Announcing the Sukkot at the Ranch Design Competition

Statewide Sukkah Design Contest

Encinitas’ Leichtag Foundation announces launch of the Sukkot at the Ranch Design Competition; design submissions begin July 2; deadline is August 18

SAN DIEGO, CALIF. (July 7, 2014) – The Leichtag Foundation announces the launch of the second annual Sukkot at the Ranch Design Competition today. Designers of all backgrounds throughout California, as well as Jerusalem, are invited to participate and reimagine the ancient structure known as a Sukkah, which has been built during the Jewish harvest of Sukkot since biblical times. Design submissions are being accepted now through August 18.
A panel of celebrated architects, designers, and critics will select three finalists from the pool of submissions to be constructed by volunteers in a visionary village at The Ranch, located at 441 Saxony Road in Encinitas, Calif., on October 5, 2014. The three structures will serve as center stage for a weeklong celebration of Sukkot at the Ranch from October 8-17, 2014. The Sukkah is traditionally erected for one week each autumn to commemorate the holiday of Sukkot, in celebration and gratitude of the harvest. It is customary, within the impermanent walls of the Sukkah, to share meals, entertain, and rejoice.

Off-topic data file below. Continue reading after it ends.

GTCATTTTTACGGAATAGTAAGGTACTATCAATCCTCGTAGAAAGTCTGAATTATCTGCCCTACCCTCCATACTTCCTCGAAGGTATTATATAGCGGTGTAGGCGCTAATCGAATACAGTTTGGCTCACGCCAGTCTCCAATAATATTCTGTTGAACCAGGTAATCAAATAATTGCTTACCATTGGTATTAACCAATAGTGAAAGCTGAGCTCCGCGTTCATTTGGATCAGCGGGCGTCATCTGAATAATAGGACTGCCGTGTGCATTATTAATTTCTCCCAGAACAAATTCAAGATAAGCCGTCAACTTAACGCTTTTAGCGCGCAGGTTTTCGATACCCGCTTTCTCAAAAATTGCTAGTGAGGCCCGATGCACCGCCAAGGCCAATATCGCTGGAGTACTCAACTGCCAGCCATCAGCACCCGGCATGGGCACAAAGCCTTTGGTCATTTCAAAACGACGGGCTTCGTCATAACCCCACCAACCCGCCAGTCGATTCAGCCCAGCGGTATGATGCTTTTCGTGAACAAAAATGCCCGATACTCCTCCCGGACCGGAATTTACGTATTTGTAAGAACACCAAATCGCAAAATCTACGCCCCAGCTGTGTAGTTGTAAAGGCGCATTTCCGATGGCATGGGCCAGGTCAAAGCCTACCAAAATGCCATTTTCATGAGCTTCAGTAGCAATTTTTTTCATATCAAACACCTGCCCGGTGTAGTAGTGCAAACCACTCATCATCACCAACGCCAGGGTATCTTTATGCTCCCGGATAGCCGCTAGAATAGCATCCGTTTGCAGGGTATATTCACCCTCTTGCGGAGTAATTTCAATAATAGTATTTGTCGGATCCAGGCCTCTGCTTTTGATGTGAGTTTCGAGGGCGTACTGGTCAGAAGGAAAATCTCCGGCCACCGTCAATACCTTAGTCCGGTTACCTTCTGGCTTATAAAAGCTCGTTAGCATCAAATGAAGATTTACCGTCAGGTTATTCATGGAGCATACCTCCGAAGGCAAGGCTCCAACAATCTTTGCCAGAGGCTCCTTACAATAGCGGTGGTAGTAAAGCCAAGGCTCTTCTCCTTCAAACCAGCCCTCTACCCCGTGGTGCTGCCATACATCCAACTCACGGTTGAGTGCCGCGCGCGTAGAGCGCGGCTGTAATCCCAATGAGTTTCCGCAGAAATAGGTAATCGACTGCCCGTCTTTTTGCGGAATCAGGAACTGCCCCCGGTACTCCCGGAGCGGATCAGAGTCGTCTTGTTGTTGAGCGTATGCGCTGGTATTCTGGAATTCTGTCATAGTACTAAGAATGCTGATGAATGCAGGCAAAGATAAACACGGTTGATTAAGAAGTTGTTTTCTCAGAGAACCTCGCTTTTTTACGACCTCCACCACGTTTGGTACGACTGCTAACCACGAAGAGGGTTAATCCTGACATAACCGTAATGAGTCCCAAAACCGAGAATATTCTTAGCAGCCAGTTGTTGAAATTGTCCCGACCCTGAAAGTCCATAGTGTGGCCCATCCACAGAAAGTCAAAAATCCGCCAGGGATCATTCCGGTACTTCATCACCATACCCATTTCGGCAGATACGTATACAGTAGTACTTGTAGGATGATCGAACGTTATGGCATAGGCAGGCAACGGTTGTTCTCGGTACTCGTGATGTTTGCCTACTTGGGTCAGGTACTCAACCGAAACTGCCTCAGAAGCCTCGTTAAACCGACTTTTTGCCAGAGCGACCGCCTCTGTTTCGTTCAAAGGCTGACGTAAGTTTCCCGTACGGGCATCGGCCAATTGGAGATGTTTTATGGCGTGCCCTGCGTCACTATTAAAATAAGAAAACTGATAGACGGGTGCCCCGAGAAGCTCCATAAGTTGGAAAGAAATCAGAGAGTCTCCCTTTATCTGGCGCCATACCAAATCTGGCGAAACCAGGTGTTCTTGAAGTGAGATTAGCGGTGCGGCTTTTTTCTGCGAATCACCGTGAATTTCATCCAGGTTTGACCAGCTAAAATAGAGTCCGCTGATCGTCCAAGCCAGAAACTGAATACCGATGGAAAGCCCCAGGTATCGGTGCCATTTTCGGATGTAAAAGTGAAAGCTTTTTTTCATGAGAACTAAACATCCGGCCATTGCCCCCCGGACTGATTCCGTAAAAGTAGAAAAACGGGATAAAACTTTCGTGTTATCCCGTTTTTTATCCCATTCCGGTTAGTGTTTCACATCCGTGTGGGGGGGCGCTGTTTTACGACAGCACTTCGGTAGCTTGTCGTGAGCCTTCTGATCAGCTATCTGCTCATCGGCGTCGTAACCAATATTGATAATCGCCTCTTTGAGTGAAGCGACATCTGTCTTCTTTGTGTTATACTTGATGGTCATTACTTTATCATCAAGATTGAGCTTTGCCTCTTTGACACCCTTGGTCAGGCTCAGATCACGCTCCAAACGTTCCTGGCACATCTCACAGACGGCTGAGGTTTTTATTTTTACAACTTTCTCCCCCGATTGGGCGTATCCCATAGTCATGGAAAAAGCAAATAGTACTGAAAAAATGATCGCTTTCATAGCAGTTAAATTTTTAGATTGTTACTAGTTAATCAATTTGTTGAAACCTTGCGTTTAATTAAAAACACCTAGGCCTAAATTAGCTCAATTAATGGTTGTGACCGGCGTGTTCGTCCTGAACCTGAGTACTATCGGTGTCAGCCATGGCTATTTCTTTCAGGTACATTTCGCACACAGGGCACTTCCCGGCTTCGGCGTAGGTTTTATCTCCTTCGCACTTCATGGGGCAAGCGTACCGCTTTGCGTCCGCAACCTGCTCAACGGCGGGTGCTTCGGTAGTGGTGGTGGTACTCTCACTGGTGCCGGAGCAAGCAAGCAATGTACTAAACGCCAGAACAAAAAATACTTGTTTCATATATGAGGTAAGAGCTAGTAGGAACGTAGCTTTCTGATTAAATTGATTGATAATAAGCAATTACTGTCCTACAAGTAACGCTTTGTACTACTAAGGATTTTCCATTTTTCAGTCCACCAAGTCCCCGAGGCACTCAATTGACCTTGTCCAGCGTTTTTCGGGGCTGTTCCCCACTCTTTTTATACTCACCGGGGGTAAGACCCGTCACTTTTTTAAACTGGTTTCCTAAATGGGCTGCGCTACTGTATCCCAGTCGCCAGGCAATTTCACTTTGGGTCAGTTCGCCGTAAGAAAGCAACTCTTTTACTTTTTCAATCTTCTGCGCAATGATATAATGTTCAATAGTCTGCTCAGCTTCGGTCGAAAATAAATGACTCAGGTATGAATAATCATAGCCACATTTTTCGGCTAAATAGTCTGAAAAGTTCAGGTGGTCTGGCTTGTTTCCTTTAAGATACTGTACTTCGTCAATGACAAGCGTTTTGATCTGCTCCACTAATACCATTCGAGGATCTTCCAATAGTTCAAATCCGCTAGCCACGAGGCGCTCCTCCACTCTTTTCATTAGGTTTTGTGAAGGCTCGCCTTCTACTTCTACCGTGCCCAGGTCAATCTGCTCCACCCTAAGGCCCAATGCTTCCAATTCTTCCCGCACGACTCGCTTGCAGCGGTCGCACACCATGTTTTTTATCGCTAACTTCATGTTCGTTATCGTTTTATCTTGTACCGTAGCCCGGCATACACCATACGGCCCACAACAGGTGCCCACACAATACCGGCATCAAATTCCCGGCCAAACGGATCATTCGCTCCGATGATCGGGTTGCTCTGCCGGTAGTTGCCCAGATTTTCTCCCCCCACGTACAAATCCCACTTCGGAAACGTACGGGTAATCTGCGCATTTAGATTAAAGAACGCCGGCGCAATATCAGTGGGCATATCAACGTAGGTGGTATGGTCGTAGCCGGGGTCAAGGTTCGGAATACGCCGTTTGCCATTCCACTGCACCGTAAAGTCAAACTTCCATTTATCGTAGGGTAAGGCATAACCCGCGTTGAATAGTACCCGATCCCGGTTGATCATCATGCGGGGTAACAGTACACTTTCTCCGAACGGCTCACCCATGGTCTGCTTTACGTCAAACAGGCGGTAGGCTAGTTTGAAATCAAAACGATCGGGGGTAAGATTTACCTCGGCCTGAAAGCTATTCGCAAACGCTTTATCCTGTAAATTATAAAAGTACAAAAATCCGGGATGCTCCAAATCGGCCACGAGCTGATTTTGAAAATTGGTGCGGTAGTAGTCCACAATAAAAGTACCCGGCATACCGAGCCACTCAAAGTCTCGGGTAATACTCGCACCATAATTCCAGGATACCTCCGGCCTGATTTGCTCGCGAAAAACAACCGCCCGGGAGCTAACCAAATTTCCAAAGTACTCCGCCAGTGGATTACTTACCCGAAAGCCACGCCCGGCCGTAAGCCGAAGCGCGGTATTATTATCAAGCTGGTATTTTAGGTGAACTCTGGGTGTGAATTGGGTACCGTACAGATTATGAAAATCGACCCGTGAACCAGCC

Three finalists will be chosen from the pool of submissions. The finalist teams will receive a $2,500 materials budget. Judges will award $3,600 to the winning design team, selected by public vote.
This year’s themes are release and renewal, and the canvas to express these themes is the Sukkah. Each Sukkah is required to adhere to a list of guidelines including the structure must be temporary; it must have at least two-and-a-half walls; it must be big enough to contain a table and most of a person’s body; and it must have a roof made of shade-providing organic materials through which a person can see the stars. For the entry form and full contest details, visit
“The Sukkah’s religious function is to honor the temporary structures that the Israelites resided in during their migration from Egypt,” explains Rabbi Andy Kastner, director of the Jewish Food Justice Fellowship, a Leichtag Foundation initiative. “We’re interested in exploring how this space can express and advance ideas of community engagement, social justice, and sustainability.”
The Ranch was purchased by the Leichtag Foundation in December 2012; it is a 67.5 acre property that amplifies the strategic focus areas of the Foundation and is a nexus to bring them all together.
About the Leichtag Foundation:
The Leichtag Foundation honors the legacies of Lee, Toni, and Joli Leichtag and their commitment to lasting social impact. The Foundation ignites and inspires vibrant Jewish life, advances economic self-sufficiency, and supports grassroots social change in coastal North County San Diego and Jerusalem.

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